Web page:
The Sorceress. Volume 2 of 3
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To set oneself to find out without any clue or guidance what it is which has affected the thoughts of a girl for or against her lover – without any knowledge of her surroundings, or from what quarter an adverse influence, an ill report, could have come – who could have spoken to her on the subject of Aubrey, or what kind of story to his disadvantage (for this was what Mrs. Leigh convinced herself must have happened) she had heard – to discover everything and counteract it, was a mission that might well have frightened anyone who undertook it. And I don’t doubt that Mrs. Leigh, to encourage her son, spoke a great deal more confidently than she felt, and that she really intended to give herself up to this discovery, and to take no rest until she had made it, and cleared up the matter which threatened to separate these two young people for ever, and make havoc in both their lives.
Aubrey himself shook his head and declared himself to have little hope; but he was not really more hopeless than his mother was the reverse. While he shook his head there was a warm sensation of comfort at his heart. That she should have undertaken to find it out seemed like half the battle. When a man retains any confidence in his mother at all, which is by no means always the case, he is apt to be influenced more than he is aware by the old prejudice of childhood that she can do anything that is wanted. She by no means felt herself to be so powerful as he did, though she professed her certainty of success, and he was much more held up and supported by her supposed convictions than he himself allowed to appear. Thus they separated, Aubrey remaining in town, ready to take advantage of any occasion that might present itself, while she returned to her home, to make every exertion to discover the cause of Bee’s estrangement. Very easy words to say – but how to do it? She had not a notion even what kind of story had been told to Bee. She did not know any special point of weakness on the part of Aubrey which could have been exaggerated or made to appear worse than it was. There was no inclination towards dissipation about him; he did not gamble; he was not addicted to bad company. What was there to say about him? The episode of Miss Lance – and that was all. And it was not the episode of Miss Lance which had revolted Bee. Had Mrs. Leigh ever heard of Aubrey’s adventure at the railway station, it is possible that her mind, excited in that direction, would have been keen enough to have divined that the mystery was somehow connected with that; for it was certainly Quixotic of a young man to put a poor woman and her children into a sleeping-carriage – the most expensive mode of travelling, and wholly beyond her condition – by a mere charitable and kindly impulse. And the world, which believes that nothing is given without an equivalent, might easily have made a story out of it. But then, Mrs. Leigh was quite ignorant on this point, which, as has been said, had never occurred again to Aubrey himself, except as one of the few actions in his life which he could look back upon with entire satisfaction and even a little complacence.And thus the only way of setting things right was hermetically closed.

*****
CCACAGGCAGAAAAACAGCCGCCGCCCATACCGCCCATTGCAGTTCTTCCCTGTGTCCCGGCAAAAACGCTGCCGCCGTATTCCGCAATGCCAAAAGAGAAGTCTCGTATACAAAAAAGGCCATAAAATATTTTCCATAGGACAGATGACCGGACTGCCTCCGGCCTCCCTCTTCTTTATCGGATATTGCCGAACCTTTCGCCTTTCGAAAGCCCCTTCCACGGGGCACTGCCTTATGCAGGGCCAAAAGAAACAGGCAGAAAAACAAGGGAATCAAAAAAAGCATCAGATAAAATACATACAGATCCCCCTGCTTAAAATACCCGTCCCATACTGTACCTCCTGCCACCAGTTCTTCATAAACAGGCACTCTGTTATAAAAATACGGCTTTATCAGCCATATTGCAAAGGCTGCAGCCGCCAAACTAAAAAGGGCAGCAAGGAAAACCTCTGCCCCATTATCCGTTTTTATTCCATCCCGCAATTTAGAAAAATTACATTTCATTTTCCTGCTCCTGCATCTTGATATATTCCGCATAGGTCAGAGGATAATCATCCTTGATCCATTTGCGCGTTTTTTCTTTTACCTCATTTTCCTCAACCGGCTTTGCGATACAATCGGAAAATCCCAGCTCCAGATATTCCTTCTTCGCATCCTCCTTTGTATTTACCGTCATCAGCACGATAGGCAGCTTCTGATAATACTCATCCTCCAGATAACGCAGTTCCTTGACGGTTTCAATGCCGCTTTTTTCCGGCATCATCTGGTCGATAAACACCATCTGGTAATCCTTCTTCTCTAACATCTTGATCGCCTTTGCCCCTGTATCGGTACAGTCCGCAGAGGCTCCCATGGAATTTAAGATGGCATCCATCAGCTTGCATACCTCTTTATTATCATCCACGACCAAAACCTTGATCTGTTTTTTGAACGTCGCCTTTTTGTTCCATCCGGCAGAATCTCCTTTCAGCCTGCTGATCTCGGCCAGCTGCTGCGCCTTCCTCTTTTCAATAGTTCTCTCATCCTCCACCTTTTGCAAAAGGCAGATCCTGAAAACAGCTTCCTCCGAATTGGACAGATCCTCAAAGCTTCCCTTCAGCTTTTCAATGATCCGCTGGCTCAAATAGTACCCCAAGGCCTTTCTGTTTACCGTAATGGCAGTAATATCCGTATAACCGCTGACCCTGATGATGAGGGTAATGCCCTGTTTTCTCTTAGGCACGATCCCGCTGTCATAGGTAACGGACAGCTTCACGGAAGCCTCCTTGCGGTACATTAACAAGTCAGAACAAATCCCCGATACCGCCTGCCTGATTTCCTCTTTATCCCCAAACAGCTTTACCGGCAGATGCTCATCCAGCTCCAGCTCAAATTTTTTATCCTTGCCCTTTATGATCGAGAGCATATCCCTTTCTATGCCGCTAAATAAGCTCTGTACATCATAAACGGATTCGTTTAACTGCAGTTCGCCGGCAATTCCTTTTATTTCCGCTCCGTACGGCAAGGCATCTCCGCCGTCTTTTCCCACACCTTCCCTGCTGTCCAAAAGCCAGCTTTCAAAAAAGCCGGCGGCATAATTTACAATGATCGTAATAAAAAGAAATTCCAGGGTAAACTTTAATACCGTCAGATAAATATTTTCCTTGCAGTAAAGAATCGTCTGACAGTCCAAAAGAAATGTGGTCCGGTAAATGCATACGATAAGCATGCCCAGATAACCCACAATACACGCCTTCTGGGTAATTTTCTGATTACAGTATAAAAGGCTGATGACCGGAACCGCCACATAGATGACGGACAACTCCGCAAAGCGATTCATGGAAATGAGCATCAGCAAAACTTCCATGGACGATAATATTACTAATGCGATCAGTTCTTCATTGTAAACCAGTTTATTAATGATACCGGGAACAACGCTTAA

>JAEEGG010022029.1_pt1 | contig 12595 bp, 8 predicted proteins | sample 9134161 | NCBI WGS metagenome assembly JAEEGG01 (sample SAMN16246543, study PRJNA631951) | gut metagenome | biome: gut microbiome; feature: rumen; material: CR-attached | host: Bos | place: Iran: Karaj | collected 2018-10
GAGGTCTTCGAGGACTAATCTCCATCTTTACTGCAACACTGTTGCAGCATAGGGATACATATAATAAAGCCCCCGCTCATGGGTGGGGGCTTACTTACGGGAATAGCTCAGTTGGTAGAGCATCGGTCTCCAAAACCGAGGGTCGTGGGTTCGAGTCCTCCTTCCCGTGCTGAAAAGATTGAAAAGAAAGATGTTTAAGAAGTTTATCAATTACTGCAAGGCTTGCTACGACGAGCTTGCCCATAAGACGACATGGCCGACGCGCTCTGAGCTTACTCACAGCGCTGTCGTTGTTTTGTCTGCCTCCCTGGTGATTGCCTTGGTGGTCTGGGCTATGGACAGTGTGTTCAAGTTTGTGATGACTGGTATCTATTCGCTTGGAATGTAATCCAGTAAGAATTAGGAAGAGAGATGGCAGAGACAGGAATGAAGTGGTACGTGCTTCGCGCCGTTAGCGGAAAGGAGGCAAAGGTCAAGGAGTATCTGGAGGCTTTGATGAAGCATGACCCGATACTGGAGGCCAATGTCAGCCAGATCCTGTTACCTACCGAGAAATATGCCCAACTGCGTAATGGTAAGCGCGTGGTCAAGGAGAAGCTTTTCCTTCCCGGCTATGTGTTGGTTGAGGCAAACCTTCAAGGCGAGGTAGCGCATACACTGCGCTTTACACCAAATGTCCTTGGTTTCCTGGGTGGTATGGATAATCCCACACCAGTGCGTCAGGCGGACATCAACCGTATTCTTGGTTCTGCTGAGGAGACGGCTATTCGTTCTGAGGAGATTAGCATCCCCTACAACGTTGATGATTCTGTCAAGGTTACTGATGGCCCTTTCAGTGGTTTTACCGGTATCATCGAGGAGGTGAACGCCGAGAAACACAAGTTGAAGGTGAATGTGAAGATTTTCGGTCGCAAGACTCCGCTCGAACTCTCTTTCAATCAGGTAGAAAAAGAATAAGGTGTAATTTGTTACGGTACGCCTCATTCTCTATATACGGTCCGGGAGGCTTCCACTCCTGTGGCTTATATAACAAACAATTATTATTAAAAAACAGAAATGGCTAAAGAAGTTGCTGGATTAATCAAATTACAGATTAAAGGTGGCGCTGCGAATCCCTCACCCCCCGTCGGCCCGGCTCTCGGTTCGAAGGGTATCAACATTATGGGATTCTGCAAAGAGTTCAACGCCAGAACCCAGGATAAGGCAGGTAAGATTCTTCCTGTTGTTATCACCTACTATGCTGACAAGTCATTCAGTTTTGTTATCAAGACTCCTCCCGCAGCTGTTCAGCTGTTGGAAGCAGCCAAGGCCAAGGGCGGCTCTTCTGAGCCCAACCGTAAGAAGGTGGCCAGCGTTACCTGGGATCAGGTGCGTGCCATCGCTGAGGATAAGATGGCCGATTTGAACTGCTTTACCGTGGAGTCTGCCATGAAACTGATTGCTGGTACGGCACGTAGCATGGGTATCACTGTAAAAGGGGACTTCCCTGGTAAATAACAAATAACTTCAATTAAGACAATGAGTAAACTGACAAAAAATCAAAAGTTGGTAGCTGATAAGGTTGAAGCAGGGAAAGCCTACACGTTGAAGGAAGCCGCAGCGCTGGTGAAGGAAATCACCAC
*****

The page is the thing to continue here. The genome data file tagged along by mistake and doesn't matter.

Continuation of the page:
Mrs. Leigh went back to her jointure-house. It was near the sea, as has been said, and near a lively seaside town, where, in the summer, there were many visitors and a great deal going on, strangers appearing and disappearing from all parts of the country. But in winter there was nothing of the kind; the world closed up without, leaving only the residents, the people who were indigenous, the contracted society of neighbours who knew all about each other, and were acquainted with the same pieces of news, and, excepting by long intervals, heard but little of the outside gossip, or the doings of other circles. Mrs. Leigh returned to her natural surroundings, which knew no more of Colonel Kingsward and his family than people in what is called “a certain position” know of each other – something of his name, something of his connections, but nothing of his immediate circumstances. There were indeed many questions about Aubrey’s marriage which she had to answer as she could. The news of his engagement had been received with many congratulations. Everybody felt that poor Aubrey’s first essay at matrimony had been a very unfortunate one. The sooner he brings a nice wife to Forest-leigh the better, everybody had said. And when Mrs. Leigh returned after her brief absence, the many callers whom she received daily were full of inquiries about the marriage. It was generally supposed that his mother’s hasty expedition had been in some way connected with it. She had gone about the refurnishing, about the household linen, which perhaps wanted renewing, and which was not in a man’s sphere – about something in the settlements; at all events, whatever it was, her object must have been connected with the approaching marriage. They came down upon her full of the most eager questions. “I suppose the day is fixed? I suppose all the arrangements are made? How nice it will be to see the house opened, and a new, lively, young married couple to put a little life in everything” – matrons and little maids all concurred in this speech.